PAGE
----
+ | There are <math>2</math> equilateral and <math>6</math> other isosceles triangles on each base, providing a total of <math>16</math> triangles when all <math>3</math> vertices are chosen from the same base. To count the rest of the isosceles triangles, there are <math>2</math> ways to choose the base that will contain <math>2</math> vertices. Assume that <math>2</math> vertices have been chosen from the bottom base. Then there are no isosceles triangles if the <math>2</math> vertices on the bottom base are adjacent vertices of the hexagon, <math>6\cdot 2=12</math> isosceles triangles if the <math>2</math> vertices on the bottom base have <math>1</math> vertex between them on the hexagon, and <math>3\cdot2=6</math> isosceles triangles if the <math>2</math> vertices on the bottom base have <math>2</math> vertices between them on the hexagon. | ||
+ | |||
+ | The total number of isosceles triangles is <math>16+2(12+6)=52.</math> | ||
+ | ==Video Solution== | ||
+ | |||
+ | https://www.youtube.com/watch?v=iE8paW_ICxw | ||
+ | ~Shreyas S | ||
+ | |||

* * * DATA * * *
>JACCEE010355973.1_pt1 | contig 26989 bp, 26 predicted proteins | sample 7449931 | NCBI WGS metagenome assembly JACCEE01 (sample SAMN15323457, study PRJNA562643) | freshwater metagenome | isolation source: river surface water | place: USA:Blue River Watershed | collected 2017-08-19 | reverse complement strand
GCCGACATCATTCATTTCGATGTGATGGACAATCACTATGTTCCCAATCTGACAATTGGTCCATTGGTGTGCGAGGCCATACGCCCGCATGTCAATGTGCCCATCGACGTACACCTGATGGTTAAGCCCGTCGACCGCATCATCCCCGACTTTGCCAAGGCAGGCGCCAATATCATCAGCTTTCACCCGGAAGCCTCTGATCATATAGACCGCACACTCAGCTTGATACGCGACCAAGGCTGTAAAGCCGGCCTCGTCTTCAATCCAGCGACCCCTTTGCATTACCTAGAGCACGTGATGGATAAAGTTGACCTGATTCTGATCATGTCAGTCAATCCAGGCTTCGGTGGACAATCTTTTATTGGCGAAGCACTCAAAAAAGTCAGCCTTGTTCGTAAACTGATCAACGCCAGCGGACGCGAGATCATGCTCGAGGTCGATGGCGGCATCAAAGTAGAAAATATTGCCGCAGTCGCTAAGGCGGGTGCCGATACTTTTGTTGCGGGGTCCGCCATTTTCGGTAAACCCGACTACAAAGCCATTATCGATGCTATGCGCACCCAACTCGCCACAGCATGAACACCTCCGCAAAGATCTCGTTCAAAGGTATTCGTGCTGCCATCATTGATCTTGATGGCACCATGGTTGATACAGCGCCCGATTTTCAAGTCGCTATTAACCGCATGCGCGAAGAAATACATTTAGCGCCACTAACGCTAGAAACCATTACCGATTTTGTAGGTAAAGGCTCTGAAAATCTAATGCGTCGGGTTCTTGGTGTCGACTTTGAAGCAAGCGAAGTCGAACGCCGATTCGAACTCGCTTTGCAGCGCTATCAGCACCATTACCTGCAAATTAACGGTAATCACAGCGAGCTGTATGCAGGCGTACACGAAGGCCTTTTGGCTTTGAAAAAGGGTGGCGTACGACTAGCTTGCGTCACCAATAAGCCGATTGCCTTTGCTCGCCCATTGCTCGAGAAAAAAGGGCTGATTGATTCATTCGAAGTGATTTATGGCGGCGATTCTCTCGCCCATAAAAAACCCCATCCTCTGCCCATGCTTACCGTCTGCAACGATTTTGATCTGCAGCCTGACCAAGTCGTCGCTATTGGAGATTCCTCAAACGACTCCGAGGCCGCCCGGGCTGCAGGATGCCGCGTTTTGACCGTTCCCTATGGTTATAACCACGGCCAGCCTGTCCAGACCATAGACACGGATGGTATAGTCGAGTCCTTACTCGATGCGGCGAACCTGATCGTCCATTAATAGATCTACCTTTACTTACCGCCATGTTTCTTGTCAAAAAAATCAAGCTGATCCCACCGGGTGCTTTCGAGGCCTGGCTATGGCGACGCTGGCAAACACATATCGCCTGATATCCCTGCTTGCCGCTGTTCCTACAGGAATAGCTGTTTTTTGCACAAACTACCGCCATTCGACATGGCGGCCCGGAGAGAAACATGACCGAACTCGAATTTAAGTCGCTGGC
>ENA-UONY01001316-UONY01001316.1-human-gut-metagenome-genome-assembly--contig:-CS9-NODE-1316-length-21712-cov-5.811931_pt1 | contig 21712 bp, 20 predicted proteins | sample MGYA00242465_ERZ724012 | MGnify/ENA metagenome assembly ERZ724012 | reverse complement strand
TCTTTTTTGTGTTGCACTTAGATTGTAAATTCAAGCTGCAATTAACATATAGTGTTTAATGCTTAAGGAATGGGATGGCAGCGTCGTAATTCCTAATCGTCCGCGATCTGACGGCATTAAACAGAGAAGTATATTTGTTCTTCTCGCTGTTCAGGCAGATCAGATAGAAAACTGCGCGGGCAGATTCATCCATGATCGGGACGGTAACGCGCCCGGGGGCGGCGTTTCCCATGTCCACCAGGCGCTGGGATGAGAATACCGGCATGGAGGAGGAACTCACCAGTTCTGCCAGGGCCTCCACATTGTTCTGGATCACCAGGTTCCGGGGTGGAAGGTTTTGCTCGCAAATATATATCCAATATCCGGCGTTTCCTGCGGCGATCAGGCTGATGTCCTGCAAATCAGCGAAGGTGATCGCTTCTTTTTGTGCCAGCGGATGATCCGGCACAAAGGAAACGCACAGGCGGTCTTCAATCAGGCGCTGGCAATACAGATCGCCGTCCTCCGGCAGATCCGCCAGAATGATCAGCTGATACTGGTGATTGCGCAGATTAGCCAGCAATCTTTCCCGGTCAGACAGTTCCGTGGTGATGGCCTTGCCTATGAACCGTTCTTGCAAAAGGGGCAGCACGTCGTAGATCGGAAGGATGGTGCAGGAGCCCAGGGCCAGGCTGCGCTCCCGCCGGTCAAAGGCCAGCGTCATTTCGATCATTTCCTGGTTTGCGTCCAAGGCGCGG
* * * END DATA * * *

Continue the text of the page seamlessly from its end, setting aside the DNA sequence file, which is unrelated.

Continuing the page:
+ | This is invalid. ~ishanvannadil2008 | ||
== See also == | == See also == | ||
{{AIME box|year=2018|n=I|num-b=6|num-a=8}} | {{AIME box|year=2018|n=I|num-b=6|num-a=8}} | ||
{{MAA Notice}} | {{MAA Notice}} |
Latest revision as of 17:54, 8 March 2021
Contents
Problem
A right hexagonal prism has height . The bases are regular hexagons with side length . Any of the vertices determine a triangle. Find the number of these triangles that are isosceles (including equilateral triangles).
Solution 1
We can consider two cases: when the three vertices are on one base, and when the vertices are on two bases.
Case 1: vertices are on one base. Then we can call one of the vertices for distinction. Either the triangle can have sides with 6 cases or with 2 cases. This can be repeated on the other base for cases.
Case 2: The vertices span two bases. WLOG call the only vertex on one of the bases . Call the closest vertex on the other base , and label clockwise . We will multiply the following scenarios by , because the top vertex can have positions and the top vertex can be on the other base. We can have , but we are not done! Don't forget that the problem statement implies that the longest diagonal in a base is and the height is , so is also correct! Those are the only three cases, so there are cases for this case.
In total there's cases.
Solution 2
If there are two edges on a single diameter, there would be six diameters. There are four ways to put the third number, and four equilateral triangles. There are ways. Then, if one length was but no side on the diameter, there would be twelve was to put the side, and two ways to put the other point. for four ways to put the third point. Adding the number up, the final answer is
~kevinmathz~
Solution 3